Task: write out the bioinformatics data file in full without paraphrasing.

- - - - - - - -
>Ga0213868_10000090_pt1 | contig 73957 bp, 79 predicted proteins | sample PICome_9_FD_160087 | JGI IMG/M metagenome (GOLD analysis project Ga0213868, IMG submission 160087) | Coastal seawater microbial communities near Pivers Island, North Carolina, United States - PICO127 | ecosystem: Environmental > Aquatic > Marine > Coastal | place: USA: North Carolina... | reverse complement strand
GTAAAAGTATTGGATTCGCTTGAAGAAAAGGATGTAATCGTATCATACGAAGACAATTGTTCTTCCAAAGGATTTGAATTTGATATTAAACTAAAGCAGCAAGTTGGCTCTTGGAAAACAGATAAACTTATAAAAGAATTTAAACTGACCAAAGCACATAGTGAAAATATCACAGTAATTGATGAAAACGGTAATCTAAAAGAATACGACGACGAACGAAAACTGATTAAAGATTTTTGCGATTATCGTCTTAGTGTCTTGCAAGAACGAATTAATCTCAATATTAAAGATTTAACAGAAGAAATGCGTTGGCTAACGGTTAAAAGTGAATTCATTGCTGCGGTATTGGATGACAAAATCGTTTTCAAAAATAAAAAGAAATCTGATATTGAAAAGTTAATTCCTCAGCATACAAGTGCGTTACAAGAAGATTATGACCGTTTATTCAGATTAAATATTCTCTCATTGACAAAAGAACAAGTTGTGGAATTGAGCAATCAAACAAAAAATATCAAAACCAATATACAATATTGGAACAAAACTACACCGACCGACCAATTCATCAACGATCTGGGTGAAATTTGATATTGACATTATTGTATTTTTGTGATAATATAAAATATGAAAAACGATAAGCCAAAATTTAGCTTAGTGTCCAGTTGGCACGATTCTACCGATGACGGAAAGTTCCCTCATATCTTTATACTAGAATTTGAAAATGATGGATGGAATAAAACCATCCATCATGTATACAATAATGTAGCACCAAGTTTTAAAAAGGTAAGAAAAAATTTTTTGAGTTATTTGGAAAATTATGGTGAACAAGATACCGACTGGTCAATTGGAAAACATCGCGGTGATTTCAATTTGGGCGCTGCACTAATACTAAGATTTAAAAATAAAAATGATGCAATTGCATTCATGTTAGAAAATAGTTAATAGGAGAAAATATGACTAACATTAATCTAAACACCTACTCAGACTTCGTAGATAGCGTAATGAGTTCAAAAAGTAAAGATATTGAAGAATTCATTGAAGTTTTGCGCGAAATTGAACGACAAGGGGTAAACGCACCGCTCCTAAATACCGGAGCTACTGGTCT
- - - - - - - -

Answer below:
>Ga0213868_10000090_pt1 | contig 73957 bp, 79 predicted proteins | sample PICome_9_FD_160087 | JGI IMG/M metagenome (GOLD analysis project Ga0213868, IMG submission 160087) | Coastal seawater microbial communities near Pivers Island, North Carolina, United States - PICO127 | ecosystem: Environmental > Aquatic > Marine > Coastal | place: USA: North Carolina... | reverse complement strand
GTAAAAGTATTGGATTCGCTTGAAGAAAAGGATGTAATCGTATCATACGAAGACAATTGTTCTTCCAAAGGATTTGAATTTGATATTAAACTAAAGCAGCAAGTTGGCTCTTGGAAAACAGATAAACTTATAAAAGAATTTAAACTGACCAAAGCACATAGTGAAAATATCACAGTAATTGATGAAAACGGTAATCTAAAAGAATACGACGACGAACGAAAACTGATTAAAGATTTTTGCGATTATCGTCTTAGTGTCTTGCAAGAACGAATTAATCTCAATATTAAAGATTTAACAGAAGAAATGCGTTGGCTAACGGTTAAAAGTGAATTCATTGCTGCGGTATTGGATGACAAAATCGTTTTCAAAAATAAAAAGAAATCTGATATTGAAAAGTTAATTCCTCAGCATACAAGTGCGTTACAAGAAGATTATGACCGTTTATTCAGATTAAATATTCTCTCATTGACAAAAGAACAAGTTGTGGAATTGAGCAATCAAACAAAAAATATCAAAACCAATATACAATATTGGAACAAAACTACACCGACCGACCAATTCATCAACGATCTGGGTGAAATTTGATATTGACATTATTGTATTTTTGTGATAATATAAAATATGAAAAACGATAAGCCAAAATTTAGCTTAGTGTCCAGTTGGCACGATTCTACCGATGACGGAAAGTTCCCTCATATCTTTATACTAGAATTTGAAAATGATGGATGGAATAAAACCATCCATCATGTATACAATAATGTAGCACCAAGTTTTAAAAAGGTAAGAAAAAATTTTTTGAGTTATTTGGAAAATTATGGTGAACAAGATACCGACTGGTCAATTGGAAAACATCGCGGTGATTTCAATTTGGGCGCTGCACTAATACTAAGATTTAAAAATAAAAATGATGCAATTGCATTCATGTTAGAAAATAGTTAATAGGAGAAAATATGACTAACATTAATCTAAACACCTACTCAGACTTCGTAGATAGCGTAATGAGTTCAAAAAGTAAAGATATTGAAGAATTCATTGAAGTTTTGCGCGAAATTGAACGACAAGGGGTAAACGCACCGCTCCTAAATACCGGAGCTACTGGTCT